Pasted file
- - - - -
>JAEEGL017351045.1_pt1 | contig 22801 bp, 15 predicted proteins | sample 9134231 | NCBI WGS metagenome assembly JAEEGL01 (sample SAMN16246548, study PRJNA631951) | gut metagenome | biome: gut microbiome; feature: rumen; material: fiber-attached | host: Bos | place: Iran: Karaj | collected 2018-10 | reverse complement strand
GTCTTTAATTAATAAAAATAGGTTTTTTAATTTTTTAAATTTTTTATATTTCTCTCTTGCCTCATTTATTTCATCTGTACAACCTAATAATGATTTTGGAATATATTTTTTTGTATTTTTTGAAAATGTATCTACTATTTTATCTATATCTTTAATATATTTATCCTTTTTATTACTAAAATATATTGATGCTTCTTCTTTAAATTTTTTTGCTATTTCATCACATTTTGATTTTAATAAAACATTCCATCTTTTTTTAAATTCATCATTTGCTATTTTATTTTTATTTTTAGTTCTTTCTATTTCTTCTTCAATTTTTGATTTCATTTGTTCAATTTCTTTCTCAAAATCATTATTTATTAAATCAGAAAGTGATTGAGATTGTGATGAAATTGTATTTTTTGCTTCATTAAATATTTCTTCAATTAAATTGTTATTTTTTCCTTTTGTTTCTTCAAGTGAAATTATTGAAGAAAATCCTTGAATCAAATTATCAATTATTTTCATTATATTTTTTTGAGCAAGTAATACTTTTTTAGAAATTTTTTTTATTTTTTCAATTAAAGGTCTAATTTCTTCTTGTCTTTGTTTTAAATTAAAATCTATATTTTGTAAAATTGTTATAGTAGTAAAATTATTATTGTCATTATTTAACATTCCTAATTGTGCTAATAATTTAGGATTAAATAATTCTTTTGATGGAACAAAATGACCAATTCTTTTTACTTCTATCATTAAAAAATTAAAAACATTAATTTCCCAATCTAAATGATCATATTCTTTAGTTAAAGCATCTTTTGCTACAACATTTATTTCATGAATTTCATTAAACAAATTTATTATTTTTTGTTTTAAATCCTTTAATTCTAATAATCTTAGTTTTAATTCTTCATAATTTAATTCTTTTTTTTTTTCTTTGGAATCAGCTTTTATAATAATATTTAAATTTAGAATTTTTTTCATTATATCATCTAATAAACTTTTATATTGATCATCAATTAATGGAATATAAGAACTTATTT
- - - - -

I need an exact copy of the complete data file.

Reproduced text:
>JAEEGL017351045.1_pt1 | contig 22801 bp, 15 predicted proteins | sample 9134231 | NCBI WGS metagenome assembly JAEEGL01 (sample SAMN16246548, study PRJNA631951) | gut metagenome | biome: gut microbiome; feature: rumen; material: fiber-attached | host: Bos | place: Iran: Karaj | collected 2018-10 | reverse complement strand
GTCTTTAATTAATAAAAATAGGTTTTTTAATTTTTTAAATTTTTTATATTTCTCTCTTGCCTCATTTATTTCATCTGTACAACCTAATAATGATTTTGGAATATATTTTTTTGTATTTTTTGAAAATGTATCTACTATTTTATCTATATCTTTAATATATTTATCCTTTTTATTACTAAAATATATTGATGCTTCTTCTTTAAATTTTTTTGCTATTTCATCACATTTTGATTTTAATAAAACATTCCATCTTTTTTTAAATTCATCATTTGCTATTTTATTTTTATTTTTAGTTCTTTCTATTTCTTCTTCAATTTTTGATTTCATTTGTTCAATTTCTTTCTCAAAATCATTATTTATTAAATCAGAAAGTGATTGAGATTGTGATGAAATTGTATTTTTTGCTTCATTAAATATTTCTTCAATTAAATTGTTATTTTTTCCTTTTGTTTCTTCAAGTGAAATTATTGAAGAAAATCCTTGAATCAAATTATCAATTATTTTCATTATATTTTTTTGAGCAAGTAATACTTTTTTAGAAATTTTTTTTATTTTTTCAATTAAAGGTCTAATTTCTTCTTGTCTTTGTTTTAAATTAAAATCTATATTTTGTAAAATTGTTATAGTAGTAAAATTATTATTGTCATTATTTAACATTCCTAATTGTGCTAATAATTTAGGATTAAATAATTCTTTTGATGGAACAAAATGACCAATTCTTTTTACTTCTATCATTAAAAAATTAAAAACATTAATTTCCCAATCTAAATGATCATATTCTTTAGTTAAAGCATCTTTTGCTACAACATTTATTTCATGAATTTCATTAAACAAATTTATTATTTTTTGTTTTAAATCCTTTAATTCTAATAATCTTAGTTTTAATTCTTCATAATTTAATTCTTTTTTTTTTTCTTTGGAATCAGCTTTTATAATAATATTTAAATTTAGAATTTTTTTCATTATATCATCTAATAAACTTTTATATTGATCATCAATTAATGGAATATAAGAACTTATTT